Wednesday, April 02, 2008

Book Review of Story as Torah by Wenham - Part 3

Ethical Ideals in Genesis

Wenham points out the admiration for physical and mental toughness (Jacob at Jabbok, Jacob going ahead to meet his family, Abram’s defeat of the four kings, Jacob blessing his sons and their descendants by comparing them to animals that represent strength), but notes that violence and savagery is condemned (Jacob condemning Simeon and Levi, story of Lamech). At the same time, Genesis disapproves of fear, noting that “hardly ever is fear justified and very often it leads to wrong” (citing Abram lying about Sarai, Isaac lying about Rebekah, Lot offering his daughters to Sodom, Lot living in a cave rather than in Zoar). The only two approvals of fear are Jacob at Bethel, and fear of Adam when he sinned (p. 90-91).

He notes that prosperity and generosity are presented positively, though not a virtue, but “grasping at wealth or meanness towards God and man is implicitly criticised” (p. 91-92). Family relationships are held out both positively and negatively (pp. 95-96).

He argues that the long speeches of narratives such as Abraham’s servant to Laban, Judah in Genesis 44, Joseph as an advisor to Pharoah, or Abraham as “an effective and persistent negotiator” indicate that “eloquence and persuasiveness in speech are here being celebrated” (p. 93). Misuse of speech on the other hand is hard to condemn because of the lack of knowledge of cultural conventions and voice inflection (p. 94). In conflict, blame is usually attached to both sides “so that the reader does not come down too firmly on one side or the other. Nevertheless it does implicitly advocate a pacific approach to problems” (p. 95).

He argues that the stories of Jacob and Esau, Jacob and Joseph’s brothers, Abraham and Lot, and Abraham and Abimelech mean that “Genesis is surely suggesting to its readers that they too should forgive even their long-term enemies, if they show sincere contrition” (p. 38). He then argues, “Thus Genesis is not simply a justification for Israel’s occupation of Canaan, it embodies a practical appeal as well. It urges brothers to make peace with each other and forgive past wrongs. It insists that Israelites should live peaceably with their relatives, with fellow countrymen of different ethnic origins, and implies that as a nation it should not be afraid to make agreements with surrounding nations when they seek peace” (p. 39).

And then, “There are multiple thrusts to the book of Genesis. It is a claim to the land. It is a plea for peace and reconciliation between the tribes. It justifies peaceable relations with the Canaanites in the land, Egyptians, Arameans, Edomites, and others beyond Israel’s borders. It predicts a Judaean royal dynasty, and justifies God’s passing over older brothers in favor of the younger by many examples” (p. 41).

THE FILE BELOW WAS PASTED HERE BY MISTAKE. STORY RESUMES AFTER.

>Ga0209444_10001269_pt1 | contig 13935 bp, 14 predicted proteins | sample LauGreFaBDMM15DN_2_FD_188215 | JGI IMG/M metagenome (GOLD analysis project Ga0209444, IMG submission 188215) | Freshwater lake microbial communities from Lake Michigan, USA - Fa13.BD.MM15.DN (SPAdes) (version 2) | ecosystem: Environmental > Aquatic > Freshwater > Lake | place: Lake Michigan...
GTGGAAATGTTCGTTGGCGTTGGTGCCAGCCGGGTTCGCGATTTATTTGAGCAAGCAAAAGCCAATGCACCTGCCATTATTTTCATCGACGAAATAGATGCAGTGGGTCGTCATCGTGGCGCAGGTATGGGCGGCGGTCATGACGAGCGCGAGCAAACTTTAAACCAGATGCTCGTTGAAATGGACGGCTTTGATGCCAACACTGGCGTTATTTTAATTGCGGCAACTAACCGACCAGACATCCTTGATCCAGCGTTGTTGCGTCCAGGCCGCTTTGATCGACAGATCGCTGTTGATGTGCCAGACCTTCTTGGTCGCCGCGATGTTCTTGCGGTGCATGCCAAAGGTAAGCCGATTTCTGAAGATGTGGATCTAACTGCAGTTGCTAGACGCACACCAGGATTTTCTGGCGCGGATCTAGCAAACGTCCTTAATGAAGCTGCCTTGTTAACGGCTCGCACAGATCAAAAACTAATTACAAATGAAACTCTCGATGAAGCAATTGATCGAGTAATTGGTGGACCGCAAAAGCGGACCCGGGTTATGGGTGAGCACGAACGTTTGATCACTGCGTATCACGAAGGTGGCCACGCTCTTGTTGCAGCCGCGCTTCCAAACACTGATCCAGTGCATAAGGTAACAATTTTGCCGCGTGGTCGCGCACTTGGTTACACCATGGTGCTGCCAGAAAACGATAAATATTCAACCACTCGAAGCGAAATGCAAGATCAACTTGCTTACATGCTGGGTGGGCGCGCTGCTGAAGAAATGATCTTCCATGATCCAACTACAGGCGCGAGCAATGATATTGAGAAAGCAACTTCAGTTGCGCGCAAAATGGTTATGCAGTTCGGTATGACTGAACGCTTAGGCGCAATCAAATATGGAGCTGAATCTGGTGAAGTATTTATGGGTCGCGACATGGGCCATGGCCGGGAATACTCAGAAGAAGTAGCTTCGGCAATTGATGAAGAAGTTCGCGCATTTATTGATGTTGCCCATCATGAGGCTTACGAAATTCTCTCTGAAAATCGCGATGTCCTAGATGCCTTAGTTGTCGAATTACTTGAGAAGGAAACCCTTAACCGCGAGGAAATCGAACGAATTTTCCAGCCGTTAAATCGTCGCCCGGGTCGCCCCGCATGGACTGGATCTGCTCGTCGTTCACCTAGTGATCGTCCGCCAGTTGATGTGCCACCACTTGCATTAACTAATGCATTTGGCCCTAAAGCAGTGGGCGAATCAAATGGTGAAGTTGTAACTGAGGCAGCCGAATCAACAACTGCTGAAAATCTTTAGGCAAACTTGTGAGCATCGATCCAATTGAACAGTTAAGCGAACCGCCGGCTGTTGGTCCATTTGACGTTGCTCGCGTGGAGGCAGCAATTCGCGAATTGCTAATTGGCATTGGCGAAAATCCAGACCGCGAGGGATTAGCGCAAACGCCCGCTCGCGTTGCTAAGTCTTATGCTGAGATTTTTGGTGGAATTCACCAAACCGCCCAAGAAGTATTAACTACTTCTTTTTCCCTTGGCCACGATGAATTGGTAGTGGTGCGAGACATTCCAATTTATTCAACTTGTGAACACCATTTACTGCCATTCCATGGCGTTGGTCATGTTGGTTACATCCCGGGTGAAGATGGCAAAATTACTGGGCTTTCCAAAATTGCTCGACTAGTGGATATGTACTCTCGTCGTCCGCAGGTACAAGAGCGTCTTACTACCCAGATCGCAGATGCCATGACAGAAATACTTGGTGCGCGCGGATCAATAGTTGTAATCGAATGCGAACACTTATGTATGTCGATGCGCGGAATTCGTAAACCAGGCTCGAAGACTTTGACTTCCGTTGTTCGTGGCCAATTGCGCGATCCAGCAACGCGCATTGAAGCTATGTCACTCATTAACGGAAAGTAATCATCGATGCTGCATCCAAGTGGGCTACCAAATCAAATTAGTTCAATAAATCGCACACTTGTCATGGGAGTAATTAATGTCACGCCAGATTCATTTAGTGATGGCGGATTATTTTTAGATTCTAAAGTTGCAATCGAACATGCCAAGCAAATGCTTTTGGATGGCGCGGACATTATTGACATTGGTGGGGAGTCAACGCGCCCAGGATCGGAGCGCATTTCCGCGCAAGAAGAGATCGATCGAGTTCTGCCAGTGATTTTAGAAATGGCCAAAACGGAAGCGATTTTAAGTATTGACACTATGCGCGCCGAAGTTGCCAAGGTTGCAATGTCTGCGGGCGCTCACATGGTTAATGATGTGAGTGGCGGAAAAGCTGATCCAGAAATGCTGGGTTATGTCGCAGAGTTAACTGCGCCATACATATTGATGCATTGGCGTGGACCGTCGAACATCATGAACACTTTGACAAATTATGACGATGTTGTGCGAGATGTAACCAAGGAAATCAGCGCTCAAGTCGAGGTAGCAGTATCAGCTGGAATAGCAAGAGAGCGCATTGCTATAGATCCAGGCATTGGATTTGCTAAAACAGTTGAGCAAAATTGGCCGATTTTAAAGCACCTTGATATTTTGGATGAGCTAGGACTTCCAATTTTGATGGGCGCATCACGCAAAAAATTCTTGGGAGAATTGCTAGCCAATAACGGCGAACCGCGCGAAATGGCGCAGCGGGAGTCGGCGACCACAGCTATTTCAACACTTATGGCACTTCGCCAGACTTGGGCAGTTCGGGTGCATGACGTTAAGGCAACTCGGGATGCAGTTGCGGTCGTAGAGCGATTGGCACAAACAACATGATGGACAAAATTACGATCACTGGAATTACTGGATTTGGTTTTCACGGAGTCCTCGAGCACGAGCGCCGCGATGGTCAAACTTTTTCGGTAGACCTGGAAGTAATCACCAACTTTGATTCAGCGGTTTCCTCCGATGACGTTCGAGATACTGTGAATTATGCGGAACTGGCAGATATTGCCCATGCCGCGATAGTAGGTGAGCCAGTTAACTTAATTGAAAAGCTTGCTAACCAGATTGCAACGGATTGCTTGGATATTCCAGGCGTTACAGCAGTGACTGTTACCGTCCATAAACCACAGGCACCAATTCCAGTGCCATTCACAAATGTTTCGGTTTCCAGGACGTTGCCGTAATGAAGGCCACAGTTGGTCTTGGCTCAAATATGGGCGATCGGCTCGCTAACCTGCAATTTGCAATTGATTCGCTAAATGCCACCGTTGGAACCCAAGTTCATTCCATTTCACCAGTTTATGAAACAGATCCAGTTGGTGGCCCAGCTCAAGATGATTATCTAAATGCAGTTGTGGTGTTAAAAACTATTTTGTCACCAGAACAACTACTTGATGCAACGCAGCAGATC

As a result of his view of the polemical and ethical thrust of Genesis, Wenham dates the writing of Genesis to the united monarchy. He rejects the Mosaic period (13th century for Wenham) and thus Mosaic authorship because Israel did not treat the Canaanites with the peace he sees being promoted, and because the land boundaries of Genesis are most closely matched during the Solomonic reign (pp. 41-42). He uses the stories to argue for a claim to the land, peace with fellow Israelites as well as surrounding nations including forgiveness in the wake of the division of the kingdom after the death of Saul, the right of tribe of Judah to leadership, and the passing of older brothers in favor of younger brothers (cf. pp. 38, 39, 41. 73). He argues that “Genesis breathes a spirit of peace and reconciliation” in response to “issues that were alive in the period of the united monarchy, intertribal jealousies, particularly the right of the tribe to Judah to leadership, and relationship with the Canaanites and the surrounding nations” (p. 73).

Evaluation: While he admits that “the message of Genesis does not depend on finding an appropriate setting for it [but] … must emerge from a close reading of the book itself” (p. 43), he depends too heavily on his ethical conclusions and thus dates the book far later than it should be dated. In addition, some of his conclusions, such as the celebration of eloquence in speech, hardly seem to have any merit in the text. Others of his conclusions, such as the call to live in peace with the Canaanite are completely contradicted by later portions of the Pentateuch.

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